Marc Rzepczynski didn’t need to watch. The reliever knew, just knew, his eighth-inning pitch to the Rangers’ Joey Gallo on Sunday had been crushed for still another tiebreaking, spirit-sapping home run.
“There was no doubt,” Rzepczynski said. “If you saw my reaction, I put my head down and went, ‘Oh ... I can’t say what I said in my head, but I thought for sure it was a homer.”
When Rzepczynski mustered the stomach to inspect the damage, he saw Mitch Haniger make a precisely timed leap to catch the ball over the right field wall. As the Safeco Field crowd acknowledged Haniger’s effort with a standing ovation, Rzepczynski pointed his left index finger toward the acrobat in the outfield.
He’d only just begun.
When Haniger returned to the dugout, his new best friend hugged him, hugged him again, and then promised to pay for a steak dinner at a restaurant of the rookie’s choice.
Had Haniger done nothing else than steal a homer during the 8-7 victory that assured the Mariners a series sweep, his case for AL Rookie of the Month would have continued to gain momentum. But he did much more.
Haniger’s three-run homer off Texas starter Cole Hamels put the Mariners back in a game that found them facing an early 6-1 deficit. A few hours later, in a revealing ninth-inning confrontation against veteran closer Sam Dyson, he coaxed the bases-loaded walk that tied the score at 7.
Given his limited exposure to pressure moments at baseball’s highest level, Haniger’s RBI walk might have been more impressive to manager Scott Servais than either the homer or the catch.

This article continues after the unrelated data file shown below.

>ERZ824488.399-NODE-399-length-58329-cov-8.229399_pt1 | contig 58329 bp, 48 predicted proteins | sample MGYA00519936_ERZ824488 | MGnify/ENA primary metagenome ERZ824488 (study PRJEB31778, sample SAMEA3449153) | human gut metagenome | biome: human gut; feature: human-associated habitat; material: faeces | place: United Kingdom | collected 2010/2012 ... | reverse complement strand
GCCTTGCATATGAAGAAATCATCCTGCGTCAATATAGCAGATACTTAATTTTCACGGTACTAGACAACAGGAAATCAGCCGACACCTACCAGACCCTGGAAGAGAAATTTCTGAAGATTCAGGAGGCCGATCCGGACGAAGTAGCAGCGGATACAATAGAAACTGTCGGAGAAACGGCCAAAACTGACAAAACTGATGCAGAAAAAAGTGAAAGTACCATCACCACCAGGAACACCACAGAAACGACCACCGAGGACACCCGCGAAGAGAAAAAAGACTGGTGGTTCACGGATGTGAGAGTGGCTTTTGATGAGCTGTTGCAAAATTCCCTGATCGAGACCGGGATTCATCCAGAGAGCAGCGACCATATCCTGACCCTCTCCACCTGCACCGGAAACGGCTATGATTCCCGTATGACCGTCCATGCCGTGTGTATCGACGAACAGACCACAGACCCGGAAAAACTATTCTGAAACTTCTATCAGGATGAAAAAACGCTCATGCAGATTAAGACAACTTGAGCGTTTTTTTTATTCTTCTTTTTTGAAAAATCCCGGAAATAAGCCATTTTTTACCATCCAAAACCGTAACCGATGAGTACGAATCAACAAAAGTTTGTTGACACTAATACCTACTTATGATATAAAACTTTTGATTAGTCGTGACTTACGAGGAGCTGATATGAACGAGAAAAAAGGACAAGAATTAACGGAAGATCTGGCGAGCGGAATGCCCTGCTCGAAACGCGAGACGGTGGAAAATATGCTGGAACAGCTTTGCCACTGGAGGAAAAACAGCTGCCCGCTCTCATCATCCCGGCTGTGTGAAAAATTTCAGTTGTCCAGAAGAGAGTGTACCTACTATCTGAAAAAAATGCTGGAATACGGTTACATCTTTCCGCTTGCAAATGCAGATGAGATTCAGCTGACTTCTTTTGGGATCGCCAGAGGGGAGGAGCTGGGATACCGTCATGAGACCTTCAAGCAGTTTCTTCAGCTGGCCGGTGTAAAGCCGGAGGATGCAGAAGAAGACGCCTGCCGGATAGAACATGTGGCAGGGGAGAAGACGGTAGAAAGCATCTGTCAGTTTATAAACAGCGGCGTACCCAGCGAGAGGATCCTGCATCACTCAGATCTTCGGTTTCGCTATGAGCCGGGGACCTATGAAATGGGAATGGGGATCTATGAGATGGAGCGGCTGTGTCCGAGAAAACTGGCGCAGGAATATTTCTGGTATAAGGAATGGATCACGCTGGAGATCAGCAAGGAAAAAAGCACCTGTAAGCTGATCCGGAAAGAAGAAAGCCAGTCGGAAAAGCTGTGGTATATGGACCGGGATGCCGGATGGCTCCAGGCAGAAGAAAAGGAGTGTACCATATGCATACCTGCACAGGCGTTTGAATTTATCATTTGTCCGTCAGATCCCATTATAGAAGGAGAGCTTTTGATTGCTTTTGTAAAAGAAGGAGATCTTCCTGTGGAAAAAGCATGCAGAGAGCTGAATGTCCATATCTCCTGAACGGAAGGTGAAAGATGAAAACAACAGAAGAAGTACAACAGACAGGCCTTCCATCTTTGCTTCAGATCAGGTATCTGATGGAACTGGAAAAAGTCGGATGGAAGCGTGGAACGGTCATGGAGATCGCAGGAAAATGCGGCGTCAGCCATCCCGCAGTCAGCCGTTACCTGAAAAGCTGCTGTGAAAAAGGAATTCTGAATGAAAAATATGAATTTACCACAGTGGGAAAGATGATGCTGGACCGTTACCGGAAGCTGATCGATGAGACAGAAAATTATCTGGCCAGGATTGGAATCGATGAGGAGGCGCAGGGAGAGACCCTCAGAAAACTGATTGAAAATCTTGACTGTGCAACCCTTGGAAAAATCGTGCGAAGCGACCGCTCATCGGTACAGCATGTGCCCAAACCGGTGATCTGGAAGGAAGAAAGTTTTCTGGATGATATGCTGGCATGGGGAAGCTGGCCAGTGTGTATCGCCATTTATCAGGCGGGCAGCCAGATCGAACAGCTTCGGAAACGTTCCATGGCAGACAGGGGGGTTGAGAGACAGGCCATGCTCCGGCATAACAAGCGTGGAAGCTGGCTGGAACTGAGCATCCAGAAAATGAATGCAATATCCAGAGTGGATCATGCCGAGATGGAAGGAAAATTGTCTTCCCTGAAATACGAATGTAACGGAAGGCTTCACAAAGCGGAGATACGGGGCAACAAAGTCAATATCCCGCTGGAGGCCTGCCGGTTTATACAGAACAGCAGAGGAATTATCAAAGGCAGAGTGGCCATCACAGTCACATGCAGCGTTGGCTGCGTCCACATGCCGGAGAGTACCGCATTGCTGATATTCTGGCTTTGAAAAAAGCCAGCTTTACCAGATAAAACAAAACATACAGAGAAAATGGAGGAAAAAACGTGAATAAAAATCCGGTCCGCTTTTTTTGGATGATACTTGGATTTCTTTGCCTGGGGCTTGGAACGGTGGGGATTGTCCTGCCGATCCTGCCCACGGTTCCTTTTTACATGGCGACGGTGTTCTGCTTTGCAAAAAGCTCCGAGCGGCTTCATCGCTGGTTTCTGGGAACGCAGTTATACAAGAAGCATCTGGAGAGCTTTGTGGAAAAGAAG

“We talk a lot about the ability to control the strike zone,” Servais said. “And within that, you have to trust the guy behind you. If you don’t get your pitch, you keep working the pitcher and grinding, trusting the guy behind you.
“It says a lot for the maturity and the type of player he is now, and he’s got a chance to get even better.”
When general manager Jerry Dipoto obtained Haniger from the Diamondbacks on Thanksgiving Eve, shortstop Jean Segura was the big-ticket name in the trade for Taijuan Walker and Ketel Marte. And though the only disappointment about Segura regards his tender hamstring, the inclusion of Haniger clearly upgraded the move from a sound deal to a steal.
At 26, Haniger has the five classic tools for a position player — run, throw, field, hit and hit with power — and a burning determination to excel in each phase.
“We’ve liked everything about Mitch since we saw him on the first day of spring training,” said Servais. “How he goes about his business, how he does his homework. He’s as prepared as anybody we have, and he’s got a lot of confidence.”
We’ll have to trust Servais on that one, because Haniger is not a boastful type.
“I’m just want to keep working and try to get better,” is Haniger’s typical response to a question abut himself. And yet he’s not surprised at the numbers he’s putting up eight months after struggling during a late-August promotion last season.
“I know what I capable of,” he said Sunday. “I’m not a very cocky guy, but I believe in myself. I know I can play. My confidence level never wavered last year, even though I didn’t play as well as I would have liked. But I kind of got to see what the league is like, and what the competition is like. I knew I could play well up here.”
Play well? He’s playing like an emerging superstar who earns steak dinners from grateful teammates. No word on the restaurant Haniger will choose, but there’s good chance his meal will be served with Texas Toast.